Homework/Academics: Right now her homework is like my homework too. I usually need to explain and go over things with her. This is not a complaint, I like working with her, but I have never uttered the words, “Let’s find some extra math work online. Maybe logarithms!” That Tiger Mom lady would have a stroke if she ever came over to our house.

Even though I won’t be nominated for any parenting awards, I love motherhood. If it weren’t for that one small, feisty child, I wouldn’t be fortunate enough to write about how average I am. Luckily, my little person seems pretty content with me too.

So maybe I will try a little harder, go that extra parenting mile with crafts, chore charts, and books on “gentle” rule setting.

Right after I get these hot dogs in the microwave. Since I forgot to defrost the chicken. Again.

Am I Really the Last Woman on Earth With an Only Child?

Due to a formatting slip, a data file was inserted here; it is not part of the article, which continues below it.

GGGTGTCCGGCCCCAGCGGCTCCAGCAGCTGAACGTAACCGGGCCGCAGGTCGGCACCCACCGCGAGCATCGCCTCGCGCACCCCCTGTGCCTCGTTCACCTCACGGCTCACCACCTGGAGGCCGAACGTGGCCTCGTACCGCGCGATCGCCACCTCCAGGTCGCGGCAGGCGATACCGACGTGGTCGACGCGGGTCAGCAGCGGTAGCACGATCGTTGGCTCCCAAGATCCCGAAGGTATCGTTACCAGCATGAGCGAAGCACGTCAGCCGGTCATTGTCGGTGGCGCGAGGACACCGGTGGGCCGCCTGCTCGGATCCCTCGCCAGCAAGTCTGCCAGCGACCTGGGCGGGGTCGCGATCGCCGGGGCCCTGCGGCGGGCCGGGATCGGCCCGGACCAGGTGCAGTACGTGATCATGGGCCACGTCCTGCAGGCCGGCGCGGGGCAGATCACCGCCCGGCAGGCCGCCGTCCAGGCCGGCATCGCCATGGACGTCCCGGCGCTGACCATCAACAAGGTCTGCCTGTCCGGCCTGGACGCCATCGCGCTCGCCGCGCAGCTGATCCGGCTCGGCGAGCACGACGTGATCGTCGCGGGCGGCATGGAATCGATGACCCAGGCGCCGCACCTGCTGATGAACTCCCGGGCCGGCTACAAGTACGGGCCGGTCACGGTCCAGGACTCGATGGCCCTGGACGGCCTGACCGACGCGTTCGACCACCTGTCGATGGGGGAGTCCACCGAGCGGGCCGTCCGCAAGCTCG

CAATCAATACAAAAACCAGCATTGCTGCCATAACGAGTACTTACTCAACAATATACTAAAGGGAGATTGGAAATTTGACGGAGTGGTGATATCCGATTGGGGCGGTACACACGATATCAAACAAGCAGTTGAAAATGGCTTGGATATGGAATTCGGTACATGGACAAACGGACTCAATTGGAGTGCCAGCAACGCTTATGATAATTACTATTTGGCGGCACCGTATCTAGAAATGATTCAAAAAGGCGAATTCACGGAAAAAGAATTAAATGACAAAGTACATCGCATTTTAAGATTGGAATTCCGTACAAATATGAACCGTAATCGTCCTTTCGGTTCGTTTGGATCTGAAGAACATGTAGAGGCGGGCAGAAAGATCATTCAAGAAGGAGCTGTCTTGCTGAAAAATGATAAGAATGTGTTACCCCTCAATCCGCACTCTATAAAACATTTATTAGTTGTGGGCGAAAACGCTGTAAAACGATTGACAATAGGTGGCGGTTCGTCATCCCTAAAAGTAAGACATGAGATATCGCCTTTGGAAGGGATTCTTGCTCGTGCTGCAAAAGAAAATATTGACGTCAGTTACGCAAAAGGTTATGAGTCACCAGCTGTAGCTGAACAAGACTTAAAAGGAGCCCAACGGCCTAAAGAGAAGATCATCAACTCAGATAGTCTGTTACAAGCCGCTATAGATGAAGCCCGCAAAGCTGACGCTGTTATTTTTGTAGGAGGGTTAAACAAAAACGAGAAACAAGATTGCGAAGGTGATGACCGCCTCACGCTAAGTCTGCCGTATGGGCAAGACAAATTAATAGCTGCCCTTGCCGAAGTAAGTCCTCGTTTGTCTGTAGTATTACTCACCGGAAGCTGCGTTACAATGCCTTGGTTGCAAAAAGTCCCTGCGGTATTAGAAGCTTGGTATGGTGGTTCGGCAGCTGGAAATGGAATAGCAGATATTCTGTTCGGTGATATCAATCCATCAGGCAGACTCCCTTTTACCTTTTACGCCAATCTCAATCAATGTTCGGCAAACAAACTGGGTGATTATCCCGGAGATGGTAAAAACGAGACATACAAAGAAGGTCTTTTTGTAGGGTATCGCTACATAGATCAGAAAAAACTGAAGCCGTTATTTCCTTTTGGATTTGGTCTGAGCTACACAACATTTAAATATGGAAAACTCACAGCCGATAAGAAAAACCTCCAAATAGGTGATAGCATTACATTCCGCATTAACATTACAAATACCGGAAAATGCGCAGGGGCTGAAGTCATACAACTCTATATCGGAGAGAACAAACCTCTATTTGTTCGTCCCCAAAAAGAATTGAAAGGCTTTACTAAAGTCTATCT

It sure feels like it.

A while back, I met a woman at a party who discovered I too had just one child. She scooped me up into her arms, gave me a bear hug, and exclaimed, “I thought I was the only one!”

Oh no sister, you are not alone. Word on the street is one in five families have only children.  Hmm, interesting. So why do I feel like I belong on the endangered species list because I have an only child?


I have run into many a mommy who has Spanish Inquisitioned me about my singular sensation:  “Is she your only one?” Yes. “Do you think you will have more?” Maybe, er, I don’t know. I’m not a soothsayer. “Did you plan to just have one?” Well no, it just kind of happened that way. (And my personal favorite) “Won’t your daughter be lonely?” We enjoy making her feel like crap.